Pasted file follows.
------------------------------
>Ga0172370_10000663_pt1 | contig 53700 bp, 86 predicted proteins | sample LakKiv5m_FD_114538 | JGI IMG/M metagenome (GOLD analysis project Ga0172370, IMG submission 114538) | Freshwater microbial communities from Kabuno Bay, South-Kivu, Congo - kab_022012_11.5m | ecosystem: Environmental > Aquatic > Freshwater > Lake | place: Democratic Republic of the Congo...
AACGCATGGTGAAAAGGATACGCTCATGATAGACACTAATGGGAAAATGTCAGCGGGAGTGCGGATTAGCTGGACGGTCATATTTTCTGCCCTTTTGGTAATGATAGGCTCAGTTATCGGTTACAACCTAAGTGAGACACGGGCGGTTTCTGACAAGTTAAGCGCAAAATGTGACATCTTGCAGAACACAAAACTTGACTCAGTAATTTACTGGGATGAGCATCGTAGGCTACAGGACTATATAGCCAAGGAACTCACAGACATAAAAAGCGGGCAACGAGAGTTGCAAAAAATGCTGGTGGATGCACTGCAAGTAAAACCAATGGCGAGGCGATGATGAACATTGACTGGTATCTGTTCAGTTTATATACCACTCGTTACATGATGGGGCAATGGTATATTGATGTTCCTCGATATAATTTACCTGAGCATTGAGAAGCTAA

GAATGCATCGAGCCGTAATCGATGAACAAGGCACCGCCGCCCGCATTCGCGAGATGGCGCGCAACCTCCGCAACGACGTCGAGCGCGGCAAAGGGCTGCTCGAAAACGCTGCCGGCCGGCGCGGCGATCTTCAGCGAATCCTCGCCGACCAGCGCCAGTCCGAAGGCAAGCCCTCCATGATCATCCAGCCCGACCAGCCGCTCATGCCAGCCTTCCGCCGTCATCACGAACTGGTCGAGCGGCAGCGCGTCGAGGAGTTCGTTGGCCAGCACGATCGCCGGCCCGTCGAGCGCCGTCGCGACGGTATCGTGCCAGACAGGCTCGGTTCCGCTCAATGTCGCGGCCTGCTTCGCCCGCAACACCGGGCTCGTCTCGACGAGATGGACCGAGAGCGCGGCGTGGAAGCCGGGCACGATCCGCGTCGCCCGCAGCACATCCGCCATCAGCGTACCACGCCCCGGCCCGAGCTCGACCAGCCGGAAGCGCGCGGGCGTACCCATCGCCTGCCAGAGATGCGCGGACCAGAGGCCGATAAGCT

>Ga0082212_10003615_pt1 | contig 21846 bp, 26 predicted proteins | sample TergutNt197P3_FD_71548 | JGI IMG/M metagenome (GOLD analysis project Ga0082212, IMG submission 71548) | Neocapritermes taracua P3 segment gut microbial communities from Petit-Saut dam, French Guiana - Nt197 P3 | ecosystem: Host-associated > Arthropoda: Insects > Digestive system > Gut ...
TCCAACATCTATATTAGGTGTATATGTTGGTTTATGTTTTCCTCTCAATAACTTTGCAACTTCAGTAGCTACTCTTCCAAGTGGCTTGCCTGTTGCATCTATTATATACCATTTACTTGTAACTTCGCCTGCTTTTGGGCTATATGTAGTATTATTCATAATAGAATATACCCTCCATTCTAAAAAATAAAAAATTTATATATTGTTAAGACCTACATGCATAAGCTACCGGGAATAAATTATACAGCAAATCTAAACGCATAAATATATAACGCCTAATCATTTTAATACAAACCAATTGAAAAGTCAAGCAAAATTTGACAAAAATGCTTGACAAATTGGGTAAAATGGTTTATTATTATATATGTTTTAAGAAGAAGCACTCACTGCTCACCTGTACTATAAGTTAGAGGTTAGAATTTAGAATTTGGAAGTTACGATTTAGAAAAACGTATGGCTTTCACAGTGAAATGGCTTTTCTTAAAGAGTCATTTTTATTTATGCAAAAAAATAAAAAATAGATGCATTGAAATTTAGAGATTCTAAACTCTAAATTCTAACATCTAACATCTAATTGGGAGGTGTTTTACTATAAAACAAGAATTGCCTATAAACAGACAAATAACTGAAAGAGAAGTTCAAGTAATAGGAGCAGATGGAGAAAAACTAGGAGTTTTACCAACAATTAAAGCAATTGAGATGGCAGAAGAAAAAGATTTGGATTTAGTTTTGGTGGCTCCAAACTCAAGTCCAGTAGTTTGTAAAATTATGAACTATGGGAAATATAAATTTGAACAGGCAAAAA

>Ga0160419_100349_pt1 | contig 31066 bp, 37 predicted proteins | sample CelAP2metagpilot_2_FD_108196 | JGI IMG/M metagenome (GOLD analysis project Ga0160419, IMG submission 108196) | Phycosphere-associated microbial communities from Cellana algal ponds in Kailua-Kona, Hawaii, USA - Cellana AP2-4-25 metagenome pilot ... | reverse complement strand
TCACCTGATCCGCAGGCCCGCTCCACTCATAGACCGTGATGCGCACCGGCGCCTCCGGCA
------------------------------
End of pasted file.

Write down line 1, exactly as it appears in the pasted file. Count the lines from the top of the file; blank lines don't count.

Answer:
>Ga0172370_10000663_pt1 | contig 53700 bp, 86 predicted proteins | sample LakKiv5m_FD_114538 | JGI IMG/M metagenome (GOLD analysis project Ga0172370, IMG submission 114538) | Freshwater microbial communities from Kabuno Bay, South-Kivu, Congo - kab_022012_11.5m | ecosystem: Environmental > Aquatic > Freshwater > Lake | place: Democratic Republic of the Congo...